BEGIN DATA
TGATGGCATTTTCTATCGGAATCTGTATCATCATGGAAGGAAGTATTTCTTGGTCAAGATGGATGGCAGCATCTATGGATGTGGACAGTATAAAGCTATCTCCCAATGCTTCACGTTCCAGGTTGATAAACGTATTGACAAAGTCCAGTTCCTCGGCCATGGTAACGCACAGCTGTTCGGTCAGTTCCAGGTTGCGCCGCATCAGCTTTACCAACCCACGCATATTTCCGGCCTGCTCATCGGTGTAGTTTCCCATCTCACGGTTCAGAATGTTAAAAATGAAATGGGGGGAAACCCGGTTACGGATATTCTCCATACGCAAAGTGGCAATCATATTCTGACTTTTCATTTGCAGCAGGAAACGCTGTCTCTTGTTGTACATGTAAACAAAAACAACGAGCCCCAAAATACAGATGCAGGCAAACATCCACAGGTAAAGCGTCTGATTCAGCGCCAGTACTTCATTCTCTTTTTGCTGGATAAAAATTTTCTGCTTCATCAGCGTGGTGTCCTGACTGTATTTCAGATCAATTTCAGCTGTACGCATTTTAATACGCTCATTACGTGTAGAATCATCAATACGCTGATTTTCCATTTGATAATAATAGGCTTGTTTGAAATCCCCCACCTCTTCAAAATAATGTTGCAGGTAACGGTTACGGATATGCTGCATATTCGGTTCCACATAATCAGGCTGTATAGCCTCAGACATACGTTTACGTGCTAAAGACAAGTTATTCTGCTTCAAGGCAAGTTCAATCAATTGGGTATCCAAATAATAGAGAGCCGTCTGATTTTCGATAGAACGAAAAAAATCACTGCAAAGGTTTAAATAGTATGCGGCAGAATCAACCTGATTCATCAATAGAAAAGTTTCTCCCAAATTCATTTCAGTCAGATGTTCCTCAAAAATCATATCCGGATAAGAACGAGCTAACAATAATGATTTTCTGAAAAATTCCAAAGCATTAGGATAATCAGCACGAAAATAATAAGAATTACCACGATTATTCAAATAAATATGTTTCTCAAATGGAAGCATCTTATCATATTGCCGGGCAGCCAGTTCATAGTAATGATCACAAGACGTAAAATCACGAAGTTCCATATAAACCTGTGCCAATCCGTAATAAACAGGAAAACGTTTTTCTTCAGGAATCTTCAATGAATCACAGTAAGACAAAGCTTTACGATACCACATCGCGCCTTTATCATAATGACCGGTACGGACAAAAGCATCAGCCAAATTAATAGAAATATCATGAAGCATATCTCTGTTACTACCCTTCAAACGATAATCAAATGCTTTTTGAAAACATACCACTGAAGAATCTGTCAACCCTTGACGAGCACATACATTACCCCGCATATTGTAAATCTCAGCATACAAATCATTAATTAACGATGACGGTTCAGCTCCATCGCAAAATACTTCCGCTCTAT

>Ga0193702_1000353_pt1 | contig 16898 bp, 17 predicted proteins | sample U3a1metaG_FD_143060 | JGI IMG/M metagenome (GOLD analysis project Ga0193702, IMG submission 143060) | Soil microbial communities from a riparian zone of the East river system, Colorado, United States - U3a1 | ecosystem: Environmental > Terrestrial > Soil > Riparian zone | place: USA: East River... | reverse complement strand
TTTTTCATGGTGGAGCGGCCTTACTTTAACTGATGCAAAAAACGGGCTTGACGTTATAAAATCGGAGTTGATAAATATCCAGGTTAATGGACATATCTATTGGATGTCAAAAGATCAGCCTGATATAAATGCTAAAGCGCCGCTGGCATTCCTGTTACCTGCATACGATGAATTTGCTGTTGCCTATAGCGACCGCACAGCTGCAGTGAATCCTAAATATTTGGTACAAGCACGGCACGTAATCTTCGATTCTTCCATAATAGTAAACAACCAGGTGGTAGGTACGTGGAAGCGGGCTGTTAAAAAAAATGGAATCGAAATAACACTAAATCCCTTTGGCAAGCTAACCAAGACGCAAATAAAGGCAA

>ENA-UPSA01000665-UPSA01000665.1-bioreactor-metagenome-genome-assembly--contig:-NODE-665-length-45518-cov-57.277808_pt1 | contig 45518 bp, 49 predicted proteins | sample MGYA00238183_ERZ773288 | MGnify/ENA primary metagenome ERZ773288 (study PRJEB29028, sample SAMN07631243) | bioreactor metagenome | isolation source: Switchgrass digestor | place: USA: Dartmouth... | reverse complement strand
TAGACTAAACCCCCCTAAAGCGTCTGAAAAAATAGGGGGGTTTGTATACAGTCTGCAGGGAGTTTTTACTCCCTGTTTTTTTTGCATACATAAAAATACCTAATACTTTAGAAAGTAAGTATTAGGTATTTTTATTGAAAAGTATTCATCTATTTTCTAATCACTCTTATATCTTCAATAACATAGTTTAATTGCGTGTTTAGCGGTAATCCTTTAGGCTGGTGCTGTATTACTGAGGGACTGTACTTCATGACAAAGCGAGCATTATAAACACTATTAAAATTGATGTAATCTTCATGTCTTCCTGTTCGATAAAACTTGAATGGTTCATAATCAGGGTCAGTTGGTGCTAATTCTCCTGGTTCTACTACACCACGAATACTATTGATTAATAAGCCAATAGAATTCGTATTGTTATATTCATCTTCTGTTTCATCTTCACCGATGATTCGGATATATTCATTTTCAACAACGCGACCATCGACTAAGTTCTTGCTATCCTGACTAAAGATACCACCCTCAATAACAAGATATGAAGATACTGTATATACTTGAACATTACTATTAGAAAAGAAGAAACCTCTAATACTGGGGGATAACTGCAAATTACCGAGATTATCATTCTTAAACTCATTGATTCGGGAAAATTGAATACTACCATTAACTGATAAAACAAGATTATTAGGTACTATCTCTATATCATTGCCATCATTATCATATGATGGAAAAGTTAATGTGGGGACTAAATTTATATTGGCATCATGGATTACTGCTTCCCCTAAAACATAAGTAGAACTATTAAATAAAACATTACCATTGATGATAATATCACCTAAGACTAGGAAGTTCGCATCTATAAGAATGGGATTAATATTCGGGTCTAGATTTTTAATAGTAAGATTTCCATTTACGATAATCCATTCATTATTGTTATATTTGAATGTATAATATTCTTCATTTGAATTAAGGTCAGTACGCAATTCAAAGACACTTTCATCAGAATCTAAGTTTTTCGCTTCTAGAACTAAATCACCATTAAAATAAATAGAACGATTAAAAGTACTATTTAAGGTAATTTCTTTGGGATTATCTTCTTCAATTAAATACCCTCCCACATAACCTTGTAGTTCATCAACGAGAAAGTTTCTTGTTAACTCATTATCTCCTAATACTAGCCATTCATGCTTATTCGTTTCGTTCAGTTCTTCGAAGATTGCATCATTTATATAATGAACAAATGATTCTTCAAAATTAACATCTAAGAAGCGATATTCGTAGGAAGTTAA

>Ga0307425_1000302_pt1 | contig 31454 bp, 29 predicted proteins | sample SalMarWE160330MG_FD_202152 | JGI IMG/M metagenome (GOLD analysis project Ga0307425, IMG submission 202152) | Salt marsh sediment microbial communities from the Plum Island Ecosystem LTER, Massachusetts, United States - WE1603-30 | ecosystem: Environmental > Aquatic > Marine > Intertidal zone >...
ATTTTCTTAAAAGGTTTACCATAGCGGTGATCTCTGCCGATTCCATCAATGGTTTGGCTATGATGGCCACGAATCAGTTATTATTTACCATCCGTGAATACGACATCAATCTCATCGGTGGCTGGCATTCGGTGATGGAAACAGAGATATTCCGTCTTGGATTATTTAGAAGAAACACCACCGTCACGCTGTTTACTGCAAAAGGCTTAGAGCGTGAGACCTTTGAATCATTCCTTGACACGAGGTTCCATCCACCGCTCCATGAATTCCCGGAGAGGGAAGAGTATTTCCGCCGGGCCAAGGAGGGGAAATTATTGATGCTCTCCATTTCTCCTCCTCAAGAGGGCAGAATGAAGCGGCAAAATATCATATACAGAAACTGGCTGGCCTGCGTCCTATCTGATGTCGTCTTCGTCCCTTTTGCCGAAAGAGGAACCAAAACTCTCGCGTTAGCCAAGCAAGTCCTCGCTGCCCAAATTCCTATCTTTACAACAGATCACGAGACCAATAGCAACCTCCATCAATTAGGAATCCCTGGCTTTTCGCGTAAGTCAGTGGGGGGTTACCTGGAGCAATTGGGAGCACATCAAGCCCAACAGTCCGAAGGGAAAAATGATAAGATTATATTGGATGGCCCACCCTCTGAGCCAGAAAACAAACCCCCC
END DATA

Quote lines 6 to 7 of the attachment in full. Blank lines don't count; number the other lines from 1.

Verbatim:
>Ga0307425_1000302_pt1 | contig 31454 bp, 29 predicted proteins | sample SalMarWE160330MG_FD_202152 | JGI IMG/M metagenome (GOLD analysis project Ga0307425, IMG submission 202152) | Salt marsh sediment microbial communities from the Plum Island Ecosystem LTER, Massachusetts, United States - WE1603-30 | ecosystem: Environmental > Aquatic > Marine > Intertidal zone >...
ATTTTCTTAAAAGGTTTACCATAGCGGTGATCTCTGCCGATTCCATCAATGGTTTGGCTATGATGGCCACGAATCAGTTATTATTTACCATCCGTGAATACGACATCAATCTCATCGGTGGCTGGCATTCGGTGATGGAAACAGAGATATTCCGTCTTGGATTATTTAGAAGAAACACCACCGTCACGCTGTTTACTGCAAAAGGCTTAGAGCGTGAGACCTTTGAATCATTCCTTGACACGAGGTTCCATCCACCGCTCCATGAATTCCCGGAGAGGGAAGAGTATTTCCGCCGGGCCAAGGAGGGGAAATTATTGATGCTCTCCATTTCTCCTCCTCAAGAGGGCAGAATGAAGCGGCAAAATATCATATACAGAAACTGGCTGGCCTGCGTCCTATCTGATGTCGTCTTCGTCCCTTTTGCCGAAAGAGGAACCAAAACTCTCGCGTTAGCCAAGCAAGTCCTCGCTGCCCAAATTCCTATCTTTACAACAGATCACGAGACCAATAGCAACCTCCATCAATTAGGAATCCCTGGCTTTTCGCGTAAGTCAGTGGGGGGTTACCTGGAGCAATTGGGAGCACATCAAGCCCAACAGTCCGAAGGGAAAAATGATAAGATTATATTGGATGGCCCACCCTCTGAGCCAGAAAACAAACCCCCC